A group of immigrants are suing the U.S. government over delays in processing their citizenship applications. The 13 plaintiffs filed a suit against the federal government on Wednesday for what they call unreasonable delays after submitting their naturalization applications in spring 2020.
The suit, filed by the American Immigration Council on behalf of the immigrants, names U.S. Citizenship and Immigration Services (USCIS) as well as the National Archives and Records Administration, which operates underground storage facilities housing immigration paperwork. These mile-long caves beneath Kansas City largely shut down due to the COVID-19 pandemic.
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The closures meant that thousands of U.S. immigration applications were left languishing underground. Without those papers detailing an applicant’s immigration history, USCIS is unable to approve citizenship applications, leaving scores of immigrants stuck in limbo.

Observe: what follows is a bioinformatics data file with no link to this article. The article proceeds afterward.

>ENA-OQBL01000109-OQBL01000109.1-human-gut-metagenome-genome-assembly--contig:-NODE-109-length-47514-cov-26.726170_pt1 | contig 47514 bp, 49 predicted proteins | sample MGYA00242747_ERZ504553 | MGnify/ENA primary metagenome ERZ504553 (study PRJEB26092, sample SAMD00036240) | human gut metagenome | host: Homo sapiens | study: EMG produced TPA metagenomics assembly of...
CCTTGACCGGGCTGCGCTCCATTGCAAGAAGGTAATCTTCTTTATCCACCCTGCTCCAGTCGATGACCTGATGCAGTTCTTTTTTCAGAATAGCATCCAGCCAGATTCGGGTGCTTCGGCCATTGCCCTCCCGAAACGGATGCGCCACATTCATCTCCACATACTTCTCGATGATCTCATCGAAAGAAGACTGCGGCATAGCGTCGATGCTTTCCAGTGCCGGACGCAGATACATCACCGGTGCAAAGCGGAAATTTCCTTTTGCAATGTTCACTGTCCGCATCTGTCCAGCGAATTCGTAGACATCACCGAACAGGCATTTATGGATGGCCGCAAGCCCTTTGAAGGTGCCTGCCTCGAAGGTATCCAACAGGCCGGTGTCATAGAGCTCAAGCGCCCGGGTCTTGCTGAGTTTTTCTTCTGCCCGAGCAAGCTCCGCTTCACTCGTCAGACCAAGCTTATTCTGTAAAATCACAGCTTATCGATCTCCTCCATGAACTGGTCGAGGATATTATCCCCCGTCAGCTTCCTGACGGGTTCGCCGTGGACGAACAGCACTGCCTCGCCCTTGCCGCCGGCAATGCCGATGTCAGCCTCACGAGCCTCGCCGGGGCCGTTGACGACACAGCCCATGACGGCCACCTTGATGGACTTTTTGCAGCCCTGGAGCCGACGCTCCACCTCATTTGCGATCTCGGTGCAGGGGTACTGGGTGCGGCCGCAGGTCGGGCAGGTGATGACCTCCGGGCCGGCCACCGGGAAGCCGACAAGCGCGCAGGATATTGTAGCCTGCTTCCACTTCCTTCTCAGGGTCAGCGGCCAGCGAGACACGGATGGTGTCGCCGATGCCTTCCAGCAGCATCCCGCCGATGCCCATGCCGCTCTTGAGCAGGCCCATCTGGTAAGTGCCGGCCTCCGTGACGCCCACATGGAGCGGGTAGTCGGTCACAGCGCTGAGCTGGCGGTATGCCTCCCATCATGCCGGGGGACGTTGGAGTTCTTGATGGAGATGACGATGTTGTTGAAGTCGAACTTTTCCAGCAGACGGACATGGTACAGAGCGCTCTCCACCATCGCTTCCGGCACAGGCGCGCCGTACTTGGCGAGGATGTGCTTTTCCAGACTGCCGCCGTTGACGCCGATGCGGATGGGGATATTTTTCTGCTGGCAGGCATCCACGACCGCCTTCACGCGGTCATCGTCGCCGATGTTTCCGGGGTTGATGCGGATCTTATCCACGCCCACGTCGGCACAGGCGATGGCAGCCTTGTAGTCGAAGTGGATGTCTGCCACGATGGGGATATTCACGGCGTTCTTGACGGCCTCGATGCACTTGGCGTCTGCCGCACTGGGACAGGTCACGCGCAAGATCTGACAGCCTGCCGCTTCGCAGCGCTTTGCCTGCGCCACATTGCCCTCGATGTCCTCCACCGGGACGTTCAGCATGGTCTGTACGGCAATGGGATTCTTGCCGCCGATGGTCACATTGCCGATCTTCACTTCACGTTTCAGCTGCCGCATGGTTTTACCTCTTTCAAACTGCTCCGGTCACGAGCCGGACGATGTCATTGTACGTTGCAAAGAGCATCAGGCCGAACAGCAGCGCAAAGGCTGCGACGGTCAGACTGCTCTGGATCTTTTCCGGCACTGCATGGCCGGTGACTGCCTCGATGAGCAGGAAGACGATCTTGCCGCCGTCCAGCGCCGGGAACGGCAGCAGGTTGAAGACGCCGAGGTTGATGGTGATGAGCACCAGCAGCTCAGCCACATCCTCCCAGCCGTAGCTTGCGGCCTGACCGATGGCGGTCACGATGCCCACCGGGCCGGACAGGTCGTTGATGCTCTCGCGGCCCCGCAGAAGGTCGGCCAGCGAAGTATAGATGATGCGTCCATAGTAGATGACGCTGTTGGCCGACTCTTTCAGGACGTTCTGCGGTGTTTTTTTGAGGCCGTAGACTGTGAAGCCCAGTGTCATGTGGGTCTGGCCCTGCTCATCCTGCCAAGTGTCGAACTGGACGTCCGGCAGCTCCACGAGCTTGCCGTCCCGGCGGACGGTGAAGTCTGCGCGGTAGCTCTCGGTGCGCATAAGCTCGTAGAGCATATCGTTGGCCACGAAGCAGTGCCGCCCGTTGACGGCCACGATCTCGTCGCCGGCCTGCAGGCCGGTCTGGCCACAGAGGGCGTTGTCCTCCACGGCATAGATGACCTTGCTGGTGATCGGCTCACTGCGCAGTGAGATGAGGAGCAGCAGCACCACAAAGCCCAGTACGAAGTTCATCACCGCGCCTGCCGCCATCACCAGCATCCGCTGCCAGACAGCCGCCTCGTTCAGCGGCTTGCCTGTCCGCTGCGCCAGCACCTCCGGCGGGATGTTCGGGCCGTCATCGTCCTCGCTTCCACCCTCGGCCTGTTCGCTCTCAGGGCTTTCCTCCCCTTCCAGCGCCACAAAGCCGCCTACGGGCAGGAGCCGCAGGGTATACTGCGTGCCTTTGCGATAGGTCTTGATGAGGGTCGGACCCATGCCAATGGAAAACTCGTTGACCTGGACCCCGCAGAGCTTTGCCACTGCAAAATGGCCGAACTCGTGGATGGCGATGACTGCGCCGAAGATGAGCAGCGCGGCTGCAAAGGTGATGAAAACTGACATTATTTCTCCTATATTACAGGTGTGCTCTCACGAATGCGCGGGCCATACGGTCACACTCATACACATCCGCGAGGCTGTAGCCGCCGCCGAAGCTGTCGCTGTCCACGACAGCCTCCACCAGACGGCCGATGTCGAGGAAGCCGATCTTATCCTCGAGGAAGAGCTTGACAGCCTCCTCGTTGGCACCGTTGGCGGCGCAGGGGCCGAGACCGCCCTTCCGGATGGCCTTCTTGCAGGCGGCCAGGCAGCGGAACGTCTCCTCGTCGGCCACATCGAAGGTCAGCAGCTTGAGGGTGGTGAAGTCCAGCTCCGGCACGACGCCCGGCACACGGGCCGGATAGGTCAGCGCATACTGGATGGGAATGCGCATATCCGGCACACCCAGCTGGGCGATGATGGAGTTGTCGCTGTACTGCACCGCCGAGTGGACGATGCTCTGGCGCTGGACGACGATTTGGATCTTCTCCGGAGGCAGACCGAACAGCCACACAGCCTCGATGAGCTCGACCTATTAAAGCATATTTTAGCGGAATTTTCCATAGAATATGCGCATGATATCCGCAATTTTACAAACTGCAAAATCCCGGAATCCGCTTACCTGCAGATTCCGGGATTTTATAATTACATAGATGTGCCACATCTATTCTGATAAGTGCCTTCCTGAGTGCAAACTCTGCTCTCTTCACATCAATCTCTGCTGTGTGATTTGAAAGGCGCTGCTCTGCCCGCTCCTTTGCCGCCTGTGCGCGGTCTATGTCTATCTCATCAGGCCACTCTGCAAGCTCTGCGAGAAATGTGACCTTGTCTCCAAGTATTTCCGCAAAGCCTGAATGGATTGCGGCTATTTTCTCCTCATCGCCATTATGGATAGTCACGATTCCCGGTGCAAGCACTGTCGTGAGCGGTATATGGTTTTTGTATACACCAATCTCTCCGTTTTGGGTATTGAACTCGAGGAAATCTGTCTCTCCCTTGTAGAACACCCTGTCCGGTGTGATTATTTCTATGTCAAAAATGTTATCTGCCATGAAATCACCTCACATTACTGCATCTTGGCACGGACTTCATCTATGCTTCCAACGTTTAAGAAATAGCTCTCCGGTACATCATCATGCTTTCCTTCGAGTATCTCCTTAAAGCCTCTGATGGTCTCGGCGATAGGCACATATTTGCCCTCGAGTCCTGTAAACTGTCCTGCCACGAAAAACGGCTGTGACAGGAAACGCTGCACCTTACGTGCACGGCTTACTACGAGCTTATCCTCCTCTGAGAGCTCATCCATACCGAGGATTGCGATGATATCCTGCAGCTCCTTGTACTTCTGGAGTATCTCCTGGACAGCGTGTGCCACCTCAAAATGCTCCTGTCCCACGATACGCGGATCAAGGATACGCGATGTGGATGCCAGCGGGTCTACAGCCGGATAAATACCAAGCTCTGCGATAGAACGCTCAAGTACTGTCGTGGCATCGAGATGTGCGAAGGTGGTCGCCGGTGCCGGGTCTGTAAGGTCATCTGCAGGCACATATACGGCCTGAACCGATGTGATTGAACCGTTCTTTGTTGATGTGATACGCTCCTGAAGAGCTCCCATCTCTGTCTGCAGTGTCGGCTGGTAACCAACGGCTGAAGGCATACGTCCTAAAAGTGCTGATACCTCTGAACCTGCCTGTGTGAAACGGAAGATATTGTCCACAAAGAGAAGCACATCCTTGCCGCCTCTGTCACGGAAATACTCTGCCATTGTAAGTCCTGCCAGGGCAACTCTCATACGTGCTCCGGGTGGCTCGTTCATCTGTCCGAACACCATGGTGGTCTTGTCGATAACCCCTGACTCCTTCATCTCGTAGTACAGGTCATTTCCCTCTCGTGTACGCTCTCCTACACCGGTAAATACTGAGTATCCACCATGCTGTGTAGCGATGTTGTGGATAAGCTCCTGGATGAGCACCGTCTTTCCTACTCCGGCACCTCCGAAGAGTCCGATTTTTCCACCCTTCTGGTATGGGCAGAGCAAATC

In March, the National Archives fully reopened its underground storage facilities, according to the Wall Street Journal, and there are now 87,500 pending requests for immigration papers, down from 350,000 in January.
Yet USCIS still isn’t prioritizing citizenship applications over other immigration requests, which could mean thousands of would-be citizens won’t be able to vote in the upcoming midterm elections.
“We’re concerned that if they’re not proactive and don’t focus on naturalization applications, they have a risk of harm that no one else does,” Leslie Dellon, staff attorney at the American Immigration Council, told the Wall Street Journal.